Escherichia coli ribonucleotide reductase forms a tetramer with two alpha subunits (blue) and two beta subunits (green). A nucleotide (red) is bound in a regulatory site in this structure.
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DNA and RNA are almost identical in structure, but one small difference has big consequences. A single oxygen atom, which is missing in each DNA nucleotide, distinguishes DNA from RNA. While small, this missing oxygen makes DNA more stable, making it a good molecule for long-term storage of information. On the other hand, RNA is less stable. The hydroxyl group formed by the extra RNA oxygen makes it more susceptible to hydrolysis, so RNA often acts as a biological “flash drive,” storing temporary biological data that is discarded when no longer needed. The only way of creating deoxyribonucleotides in our bodies is from ribonucleotides using the enzyme ribonucleotide reductase, which is essential for DNA synthesis and repair.
The catalytic mechanism of ribonucleotide reductase is interesting because it requires free radicals. While free radicals are usually harmful for our bodies, in ribonucleotide reductase they play an essential role in production of the building blocks of DNA. For Class I forms of the enzyme, a free radical is produced in the beta subunit (also called R2), and then travels to the larger catalytic alpha subunit (or R1) where production of deoxyribonucleotides occurs. While ribonucleotide reductase is a highly conserved enzyme across all forms of life, there are many different classes that use different metals to generate these essential free radicals. The active form of a well-studied bacterial ribonucleotide reductase, shown here from PDB entries 1mrr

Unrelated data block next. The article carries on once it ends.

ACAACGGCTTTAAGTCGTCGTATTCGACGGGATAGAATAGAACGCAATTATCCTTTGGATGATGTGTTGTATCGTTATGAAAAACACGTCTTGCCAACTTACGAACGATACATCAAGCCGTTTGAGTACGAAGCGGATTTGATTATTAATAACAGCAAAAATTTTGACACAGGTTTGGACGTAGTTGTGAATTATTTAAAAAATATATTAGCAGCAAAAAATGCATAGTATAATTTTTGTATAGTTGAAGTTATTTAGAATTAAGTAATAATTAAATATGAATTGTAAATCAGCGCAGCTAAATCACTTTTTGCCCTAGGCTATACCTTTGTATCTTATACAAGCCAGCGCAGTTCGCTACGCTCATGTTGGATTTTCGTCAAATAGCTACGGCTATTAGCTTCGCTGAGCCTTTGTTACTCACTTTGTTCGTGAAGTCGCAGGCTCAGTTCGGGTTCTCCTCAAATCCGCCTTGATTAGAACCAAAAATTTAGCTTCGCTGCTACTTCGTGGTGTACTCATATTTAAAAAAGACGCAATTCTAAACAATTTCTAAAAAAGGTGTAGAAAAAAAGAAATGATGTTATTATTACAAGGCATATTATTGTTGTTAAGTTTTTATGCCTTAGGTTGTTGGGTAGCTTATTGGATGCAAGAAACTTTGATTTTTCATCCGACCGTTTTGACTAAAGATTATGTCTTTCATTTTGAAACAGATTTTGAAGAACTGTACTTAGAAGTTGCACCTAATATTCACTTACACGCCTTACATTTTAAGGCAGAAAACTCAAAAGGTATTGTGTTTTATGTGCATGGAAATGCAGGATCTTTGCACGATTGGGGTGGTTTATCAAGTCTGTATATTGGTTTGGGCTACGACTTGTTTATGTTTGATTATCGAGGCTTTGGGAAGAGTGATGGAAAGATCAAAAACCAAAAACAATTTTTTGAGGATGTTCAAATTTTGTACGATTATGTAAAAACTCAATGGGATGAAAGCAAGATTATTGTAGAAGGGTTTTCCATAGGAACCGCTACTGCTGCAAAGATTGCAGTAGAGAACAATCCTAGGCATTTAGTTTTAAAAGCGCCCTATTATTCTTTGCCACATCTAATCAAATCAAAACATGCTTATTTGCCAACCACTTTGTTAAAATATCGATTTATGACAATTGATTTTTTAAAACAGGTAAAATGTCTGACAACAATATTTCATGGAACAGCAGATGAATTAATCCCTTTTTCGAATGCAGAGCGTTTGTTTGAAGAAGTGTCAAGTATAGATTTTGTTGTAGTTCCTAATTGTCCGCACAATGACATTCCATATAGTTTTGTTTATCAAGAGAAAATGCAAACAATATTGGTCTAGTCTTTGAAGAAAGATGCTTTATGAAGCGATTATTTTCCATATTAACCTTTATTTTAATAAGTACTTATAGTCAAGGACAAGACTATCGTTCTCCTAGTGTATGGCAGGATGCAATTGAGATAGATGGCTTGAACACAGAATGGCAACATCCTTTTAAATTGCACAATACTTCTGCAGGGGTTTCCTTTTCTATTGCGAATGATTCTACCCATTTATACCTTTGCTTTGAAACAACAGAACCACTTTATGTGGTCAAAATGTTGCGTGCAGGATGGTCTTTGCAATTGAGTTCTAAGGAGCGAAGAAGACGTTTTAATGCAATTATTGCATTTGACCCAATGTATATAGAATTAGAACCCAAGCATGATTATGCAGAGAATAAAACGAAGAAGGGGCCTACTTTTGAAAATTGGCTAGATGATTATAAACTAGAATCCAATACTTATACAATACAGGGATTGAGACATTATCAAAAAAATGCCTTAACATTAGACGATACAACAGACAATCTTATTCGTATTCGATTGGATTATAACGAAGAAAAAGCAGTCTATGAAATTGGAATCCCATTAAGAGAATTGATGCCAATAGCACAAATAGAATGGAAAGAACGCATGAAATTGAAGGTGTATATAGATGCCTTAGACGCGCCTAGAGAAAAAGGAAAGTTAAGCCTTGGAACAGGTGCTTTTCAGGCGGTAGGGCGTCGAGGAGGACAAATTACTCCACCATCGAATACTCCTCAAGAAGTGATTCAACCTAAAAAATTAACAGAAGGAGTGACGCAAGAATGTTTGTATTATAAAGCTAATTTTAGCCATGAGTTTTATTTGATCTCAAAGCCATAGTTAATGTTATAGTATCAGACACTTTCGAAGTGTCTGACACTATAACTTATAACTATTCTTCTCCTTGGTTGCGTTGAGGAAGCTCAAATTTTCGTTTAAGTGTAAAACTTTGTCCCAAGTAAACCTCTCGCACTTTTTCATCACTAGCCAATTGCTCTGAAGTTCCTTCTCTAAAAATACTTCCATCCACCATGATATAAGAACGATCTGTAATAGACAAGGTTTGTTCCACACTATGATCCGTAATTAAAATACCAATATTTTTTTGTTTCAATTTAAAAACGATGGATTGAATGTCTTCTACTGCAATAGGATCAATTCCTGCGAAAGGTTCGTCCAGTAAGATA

, has two copies of each subunit connected by a flexible tether.
Target for Cancer Treatment
Ribonucleotide reductase is an important target for anticancer drugs. One way of stopping the growth of cancer cells is to shut down the enzymes involved in DNA synthesis. The obvious way of inhibiting this enzyme would be to create a molecule that looks like a nucleoside and blocks binding of normal nucleoside diphosphates in the active site. However, because nucleoside analogues are very similar to actual nucleosides used in the cell, they may be incorporated into DNA made by healthy cells as well as cancer cells, which results in bad side effects. One way of fixing this problem is making small molecules that are not nucleoside analogues, but still selectively block ribonucleotide reductase. Examples of both approaches are included below in “Exploring the Structure.”
Checks and Balances
Because ribonucleotide reductase is essential for DNA synthesis, it is highly regulated in the cell and only works when necessary. When the concentration of ATP in the cell is high, ATP binds to ribonucleotide reductase as a signal to make more deoxyribonucleotides. This usually happens during cell division, as a lot of new DNA is created at that time. Besides that, ribonucleotide reductase has a separate site that senses which deoxyribonucleotides are required. To prevent the enzyme from making toxic levels of deoxyribonucleotides, dATP binds to the enzyme and shuts it down. The way the enzyme shuts down is very clever: as seen in PDB entry 3uus
, multiple subunits of the enzyme bind to each other, creating a ring structure. This molecular rearrangement disrupts the pathway for the free radical to travel from the beta subunit to the alpha subunit.